To the editor:
Mr. Casey (July 2, “Appreciate the sacrifices of cops”) missed the point of the problem. I, too, have been deeply grateful for having an officer on hand. I don’t complain about tickets. I’d prefer to write letters commending police heroism. But he’s blind to the elephant in the room.
There have been so many instances of lethal misbehavior by police in some jurisdictions that many citizens are afraid to call for help. He is either unconcerned about or unaware of Mr. Floyd’s execution by four officers of the Minneapolis Police Department or their support by the police union, or the U.S. Attorney General’s Office undertaking a probe of the department, or that a local TV station documented racial profiling in traffic stops.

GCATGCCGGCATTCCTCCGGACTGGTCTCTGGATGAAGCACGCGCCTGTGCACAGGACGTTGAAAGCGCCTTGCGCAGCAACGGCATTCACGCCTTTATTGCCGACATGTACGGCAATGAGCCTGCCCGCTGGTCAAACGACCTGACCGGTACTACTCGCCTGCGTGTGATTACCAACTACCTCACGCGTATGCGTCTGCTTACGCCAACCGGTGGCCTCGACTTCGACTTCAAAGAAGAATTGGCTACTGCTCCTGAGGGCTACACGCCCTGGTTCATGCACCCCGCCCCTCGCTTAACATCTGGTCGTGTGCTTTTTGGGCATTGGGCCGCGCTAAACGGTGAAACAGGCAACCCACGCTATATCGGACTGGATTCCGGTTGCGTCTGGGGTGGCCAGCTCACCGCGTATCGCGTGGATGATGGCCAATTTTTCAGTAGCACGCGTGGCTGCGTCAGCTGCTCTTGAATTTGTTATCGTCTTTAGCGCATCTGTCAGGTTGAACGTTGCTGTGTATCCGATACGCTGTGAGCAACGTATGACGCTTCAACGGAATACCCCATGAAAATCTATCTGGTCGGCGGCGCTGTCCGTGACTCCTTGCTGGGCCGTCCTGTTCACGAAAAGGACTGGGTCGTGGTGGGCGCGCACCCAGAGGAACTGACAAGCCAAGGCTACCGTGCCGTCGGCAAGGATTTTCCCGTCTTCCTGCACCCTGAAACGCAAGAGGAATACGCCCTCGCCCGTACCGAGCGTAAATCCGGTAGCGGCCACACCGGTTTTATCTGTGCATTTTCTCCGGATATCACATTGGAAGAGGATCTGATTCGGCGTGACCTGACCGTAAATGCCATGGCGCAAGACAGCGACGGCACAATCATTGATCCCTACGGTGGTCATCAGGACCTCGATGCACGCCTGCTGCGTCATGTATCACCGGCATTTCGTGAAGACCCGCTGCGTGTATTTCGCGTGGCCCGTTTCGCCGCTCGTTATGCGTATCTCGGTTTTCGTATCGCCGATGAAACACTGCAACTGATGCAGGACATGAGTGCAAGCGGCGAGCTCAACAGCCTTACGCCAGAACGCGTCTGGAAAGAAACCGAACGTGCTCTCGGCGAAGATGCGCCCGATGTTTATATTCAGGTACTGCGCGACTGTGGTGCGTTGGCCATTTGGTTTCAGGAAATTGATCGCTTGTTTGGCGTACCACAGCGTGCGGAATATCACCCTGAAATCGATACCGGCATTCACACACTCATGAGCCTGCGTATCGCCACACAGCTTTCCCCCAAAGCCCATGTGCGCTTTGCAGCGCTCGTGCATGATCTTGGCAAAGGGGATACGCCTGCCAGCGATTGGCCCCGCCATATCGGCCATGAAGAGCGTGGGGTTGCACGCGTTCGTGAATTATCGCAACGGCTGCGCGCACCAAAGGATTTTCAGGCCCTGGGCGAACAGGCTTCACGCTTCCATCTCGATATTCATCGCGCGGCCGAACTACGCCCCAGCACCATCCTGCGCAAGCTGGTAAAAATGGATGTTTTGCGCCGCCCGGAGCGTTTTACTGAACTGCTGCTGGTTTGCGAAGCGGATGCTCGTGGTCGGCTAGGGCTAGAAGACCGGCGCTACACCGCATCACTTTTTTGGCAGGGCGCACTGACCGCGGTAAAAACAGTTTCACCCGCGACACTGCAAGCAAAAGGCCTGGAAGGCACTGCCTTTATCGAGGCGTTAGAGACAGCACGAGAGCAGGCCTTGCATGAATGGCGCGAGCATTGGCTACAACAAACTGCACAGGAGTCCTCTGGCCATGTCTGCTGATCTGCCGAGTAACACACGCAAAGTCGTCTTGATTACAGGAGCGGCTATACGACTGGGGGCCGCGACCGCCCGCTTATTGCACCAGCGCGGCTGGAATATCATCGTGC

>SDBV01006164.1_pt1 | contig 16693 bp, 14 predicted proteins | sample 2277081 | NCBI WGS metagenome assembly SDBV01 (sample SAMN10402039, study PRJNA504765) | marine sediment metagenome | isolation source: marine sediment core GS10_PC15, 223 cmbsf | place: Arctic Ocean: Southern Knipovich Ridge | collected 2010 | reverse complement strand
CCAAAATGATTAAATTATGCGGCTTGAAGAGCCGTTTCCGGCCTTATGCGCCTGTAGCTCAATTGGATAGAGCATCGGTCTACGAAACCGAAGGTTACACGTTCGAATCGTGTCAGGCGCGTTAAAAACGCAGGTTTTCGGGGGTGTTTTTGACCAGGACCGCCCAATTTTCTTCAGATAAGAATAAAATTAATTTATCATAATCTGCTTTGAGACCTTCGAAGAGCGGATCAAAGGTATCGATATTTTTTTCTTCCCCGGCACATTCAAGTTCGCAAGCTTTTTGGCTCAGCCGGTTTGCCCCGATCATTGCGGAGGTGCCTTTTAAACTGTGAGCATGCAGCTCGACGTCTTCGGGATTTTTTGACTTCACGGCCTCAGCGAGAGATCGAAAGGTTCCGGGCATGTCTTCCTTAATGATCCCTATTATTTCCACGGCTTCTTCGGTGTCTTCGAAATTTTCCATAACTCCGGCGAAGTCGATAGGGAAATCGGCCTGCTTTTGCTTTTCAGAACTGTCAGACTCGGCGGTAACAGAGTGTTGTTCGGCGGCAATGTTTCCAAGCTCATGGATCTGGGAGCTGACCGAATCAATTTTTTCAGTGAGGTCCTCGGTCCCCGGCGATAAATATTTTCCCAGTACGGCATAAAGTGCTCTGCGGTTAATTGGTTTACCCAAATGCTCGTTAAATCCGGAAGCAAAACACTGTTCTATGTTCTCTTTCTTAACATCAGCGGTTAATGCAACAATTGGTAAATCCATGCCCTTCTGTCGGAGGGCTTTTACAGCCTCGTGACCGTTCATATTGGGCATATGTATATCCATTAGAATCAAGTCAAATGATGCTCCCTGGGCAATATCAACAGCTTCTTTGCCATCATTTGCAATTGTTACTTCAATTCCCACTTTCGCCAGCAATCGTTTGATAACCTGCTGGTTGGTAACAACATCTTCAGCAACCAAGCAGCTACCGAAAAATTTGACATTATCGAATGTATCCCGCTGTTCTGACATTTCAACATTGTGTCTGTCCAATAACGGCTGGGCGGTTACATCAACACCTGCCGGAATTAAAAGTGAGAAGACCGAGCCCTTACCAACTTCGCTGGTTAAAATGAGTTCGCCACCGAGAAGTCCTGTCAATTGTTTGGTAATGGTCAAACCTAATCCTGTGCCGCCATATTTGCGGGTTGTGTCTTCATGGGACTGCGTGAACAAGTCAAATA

I talked to several officers after Floyd’s murder and got no inkling that they were personally angered or upset by the criminal taking of life by four of their own. Nor was there any hint of sorrow in the Anoka County sheriff’s note to this paper. Mr. Casey ups the ante by comparing police criminality to grousing over a traffic ticket.
It’s unfortunate that Mr. Casey is oblivious to the tragedies that rogue and bigoted officers inflict on individuals, families and society.
Police work is far more than John Wayne bravado. Officers are where the rubber meets the constitutional road. Few careers require such an advanced understanding of a “free society.” Few careers have the potential for causing or preventing personal tragedy. Even fewer careers have the routine potential for damaging the entire nation. Police work requires genuine patriotism and a heart open to all lives.
Or, more succinctly, “… You shall love your neighbor as yourself. On these two commandments rest all the laws …”